Status: Not Listed
Spinner dolphins are the acrobats of the ocean. They love to jump, flip, and twist above the surface of the water. Spinner dolphins earned their name because of their ability to spin multiple times in one jump. Scientists believe they spin for several reasons, including communication, removing parasites, and simply for the fun of it. Spinner dolphins are about 6.5 feet long with a long, thin snout. They have white bellies and dark gray backs.
Spinner dolphins live in warm ocean waters around the world. There are different populations, including one near Thailand, along the Pacific Ocean coast of Central America, and around the Hawaiian Islands. The Hawaii population tends to spend more time near the shore than other spinner dolphins and are more social with people and boats.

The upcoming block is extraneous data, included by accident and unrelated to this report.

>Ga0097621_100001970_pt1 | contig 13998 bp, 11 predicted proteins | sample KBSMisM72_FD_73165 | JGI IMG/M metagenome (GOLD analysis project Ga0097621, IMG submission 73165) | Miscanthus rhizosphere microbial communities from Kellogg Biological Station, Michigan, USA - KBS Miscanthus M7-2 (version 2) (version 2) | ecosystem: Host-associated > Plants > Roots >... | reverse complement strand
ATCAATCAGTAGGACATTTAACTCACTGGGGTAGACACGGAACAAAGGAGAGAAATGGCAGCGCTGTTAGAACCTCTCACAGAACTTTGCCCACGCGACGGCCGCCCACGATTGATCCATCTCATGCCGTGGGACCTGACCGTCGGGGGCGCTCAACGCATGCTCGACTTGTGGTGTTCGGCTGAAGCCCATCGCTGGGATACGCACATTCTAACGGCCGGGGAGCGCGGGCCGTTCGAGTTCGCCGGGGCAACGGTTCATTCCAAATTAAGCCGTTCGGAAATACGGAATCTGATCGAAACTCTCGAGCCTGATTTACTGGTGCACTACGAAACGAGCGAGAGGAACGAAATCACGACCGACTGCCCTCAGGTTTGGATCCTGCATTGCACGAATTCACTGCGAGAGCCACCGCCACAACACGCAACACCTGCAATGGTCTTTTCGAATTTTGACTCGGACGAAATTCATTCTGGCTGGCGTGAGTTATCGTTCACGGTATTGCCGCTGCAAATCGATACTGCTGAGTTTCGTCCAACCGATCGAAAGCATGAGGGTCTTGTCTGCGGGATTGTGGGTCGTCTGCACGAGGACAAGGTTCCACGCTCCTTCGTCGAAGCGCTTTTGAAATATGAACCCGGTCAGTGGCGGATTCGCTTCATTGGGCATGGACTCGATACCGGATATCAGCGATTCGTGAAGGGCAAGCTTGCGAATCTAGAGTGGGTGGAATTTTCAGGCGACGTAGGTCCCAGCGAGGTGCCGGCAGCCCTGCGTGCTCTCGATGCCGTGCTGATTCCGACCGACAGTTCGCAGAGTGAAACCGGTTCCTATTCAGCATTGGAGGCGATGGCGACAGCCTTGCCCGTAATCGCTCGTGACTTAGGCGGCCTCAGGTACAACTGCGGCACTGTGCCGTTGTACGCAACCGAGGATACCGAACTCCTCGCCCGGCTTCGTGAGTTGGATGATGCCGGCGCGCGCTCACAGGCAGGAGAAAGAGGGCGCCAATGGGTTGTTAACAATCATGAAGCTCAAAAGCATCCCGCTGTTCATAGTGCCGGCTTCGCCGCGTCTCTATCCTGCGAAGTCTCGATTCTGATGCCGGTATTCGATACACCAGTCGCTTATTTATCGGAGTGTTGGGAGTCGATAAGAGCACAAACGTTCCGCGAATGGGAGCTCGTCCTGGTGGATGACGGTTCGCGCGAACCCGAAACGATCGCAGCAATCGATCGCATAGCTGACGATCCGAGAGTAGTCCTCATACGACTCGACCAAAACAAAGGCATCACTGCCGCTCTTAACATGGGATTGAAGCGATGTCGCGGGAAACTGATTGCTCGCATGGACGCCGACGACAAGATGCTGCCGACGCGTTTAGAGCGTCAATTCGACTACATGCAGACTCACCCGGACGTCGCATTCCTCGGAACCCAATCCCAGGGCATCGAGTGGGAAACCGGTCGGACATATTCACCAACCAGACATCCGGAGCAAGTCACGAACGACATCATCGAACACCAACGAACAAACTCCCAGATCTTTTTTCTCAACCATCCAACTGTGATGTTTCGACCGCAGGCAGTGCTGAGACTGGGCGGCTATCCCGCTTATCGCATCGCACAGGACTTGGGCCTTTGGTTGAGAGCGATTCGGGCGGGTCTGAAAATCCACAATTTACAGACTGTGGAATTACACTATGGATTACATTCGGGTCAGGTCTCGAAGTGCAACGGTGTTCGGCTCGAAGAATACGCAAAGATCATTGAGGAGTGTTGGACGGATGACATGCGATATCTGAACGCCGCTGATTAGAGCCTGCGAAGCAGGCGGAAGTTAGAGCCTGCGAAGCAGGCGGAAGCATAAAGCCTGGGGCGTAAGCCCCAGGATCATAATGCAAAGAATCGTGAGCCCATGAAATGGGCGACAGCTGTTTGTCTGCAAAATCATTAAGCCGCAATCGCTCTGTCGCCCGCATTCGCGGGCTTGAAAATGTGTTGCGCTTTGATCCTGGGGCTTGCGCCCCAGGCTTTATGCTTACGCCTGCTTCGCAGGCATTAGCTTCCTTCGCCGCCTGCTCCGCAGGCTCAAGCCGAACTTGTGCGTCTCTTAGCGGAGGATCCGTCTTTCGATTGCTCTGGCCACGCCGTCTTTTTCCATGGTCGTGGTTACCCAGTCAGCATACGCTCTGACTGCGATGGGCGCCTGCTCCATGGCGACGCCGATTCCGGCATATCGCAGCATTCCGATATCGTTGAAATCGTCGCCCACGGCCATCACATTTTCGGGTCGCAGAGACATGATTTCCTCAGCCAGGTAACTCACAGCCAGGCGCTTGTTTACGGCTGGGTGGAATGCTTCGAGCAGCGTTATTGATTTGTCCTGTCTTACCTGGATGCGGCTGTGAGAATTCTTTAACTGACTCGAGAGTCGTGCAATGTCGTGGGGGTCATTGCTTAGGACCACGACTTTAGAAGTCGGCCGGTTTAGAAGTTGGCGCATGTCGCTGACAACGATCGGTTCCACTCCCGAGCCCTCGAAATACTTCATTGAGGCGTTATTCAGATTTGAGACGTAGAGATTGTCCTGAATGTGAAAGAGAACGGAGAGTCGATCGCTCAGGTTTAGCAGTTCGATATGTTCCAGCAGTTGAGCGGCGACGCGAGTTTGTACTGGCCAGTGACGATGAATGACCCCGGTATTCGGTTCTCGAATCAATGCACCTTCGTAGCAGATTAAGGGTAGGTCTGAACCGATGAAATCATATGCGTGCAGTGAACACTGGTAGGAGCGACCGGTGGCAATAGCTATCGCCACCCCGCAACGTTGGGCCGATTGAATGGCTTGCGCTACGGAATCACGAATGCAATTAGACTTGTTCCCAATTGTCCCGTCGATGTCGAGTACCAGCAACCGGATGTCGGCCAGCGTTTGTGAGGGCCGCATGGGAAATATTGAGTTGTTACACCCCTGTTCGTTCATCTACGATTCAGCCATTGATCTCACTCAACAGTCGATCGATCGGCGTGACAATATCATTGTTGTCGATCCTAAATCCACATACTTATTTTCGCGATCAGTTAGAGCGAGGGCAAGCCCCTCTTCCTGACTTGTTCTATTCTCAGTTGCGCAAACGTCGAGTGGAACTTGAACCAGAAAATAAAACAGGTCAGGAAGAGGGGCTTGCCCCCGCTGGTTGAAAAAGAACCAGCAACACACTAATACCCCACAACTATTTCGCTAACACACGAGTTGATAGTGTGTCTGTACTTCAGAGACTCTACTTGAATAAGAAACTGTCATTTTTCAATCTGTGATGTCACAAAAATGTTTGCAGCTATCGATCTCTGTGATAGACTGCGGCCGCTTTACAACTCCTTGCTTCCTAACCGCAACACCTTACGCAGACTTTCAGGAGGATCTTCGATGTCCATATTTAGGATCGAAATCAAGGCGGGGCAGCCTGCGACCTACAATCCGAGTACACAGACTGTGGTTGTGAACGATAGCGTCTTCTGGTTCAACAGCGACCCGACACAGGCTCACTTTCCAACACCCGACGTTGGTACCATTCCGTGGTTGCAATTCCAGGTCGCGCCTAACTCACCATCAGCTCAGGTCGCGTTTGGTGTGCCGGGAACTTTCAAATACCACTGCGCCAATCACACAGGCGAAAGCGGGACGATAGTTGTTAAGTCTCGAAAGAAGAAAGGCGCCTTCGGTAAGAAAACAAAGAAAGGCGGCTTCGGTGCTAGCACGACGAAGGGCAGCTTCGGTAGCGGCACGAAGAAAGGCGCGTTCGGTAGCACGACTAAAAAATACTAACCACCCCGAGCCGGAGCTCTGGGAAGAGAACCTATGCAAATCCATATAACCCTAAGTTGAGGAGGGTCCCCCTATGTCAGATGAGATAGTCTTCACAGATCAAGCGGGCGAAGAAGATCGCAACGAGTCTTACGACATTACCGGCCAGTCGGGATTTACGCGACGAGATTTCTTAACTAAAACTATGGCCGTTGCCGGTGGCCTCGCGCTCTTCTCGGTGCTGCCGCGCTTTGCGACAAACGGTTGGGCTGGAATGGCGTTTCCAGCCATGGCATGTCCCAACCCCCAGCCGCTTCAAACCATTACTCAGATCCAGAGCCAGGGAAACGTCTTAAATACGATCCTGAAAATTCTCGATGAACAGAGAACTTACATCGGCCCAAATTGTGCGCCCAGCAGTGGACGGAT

Spinner dolphins are carnivores. They eat fish and squid. At night, spinner dolphins travel to deeper water to eat. In the morning, they move back to shallow water to rest, play, and watch for predators such as sharks.
Spinner dolphins travel in groups called schools, which can be very large, sometimes with hundreds of dolphins together. Spinner dolphins don’t mind traveling and feeding with other species, including humpback whales, tunas, and other dolphins.
Tuna fishing is one of the biggest threats to spinner dolphins. As the dolphins swim with tuna, they get trapped in fishing nets. Many tuna companies now use dolphin-safe fishing methods that release dolphins if they get caught in nets.
Dolphins communicate with one another through echolocation. They have special hearing that allows them to utilize sounds to determine the size, movement, and position of objects. Dolphins will slap the surface of water to communicate with other dolphins that there is food, danger, or that the school is moving somewhere new.
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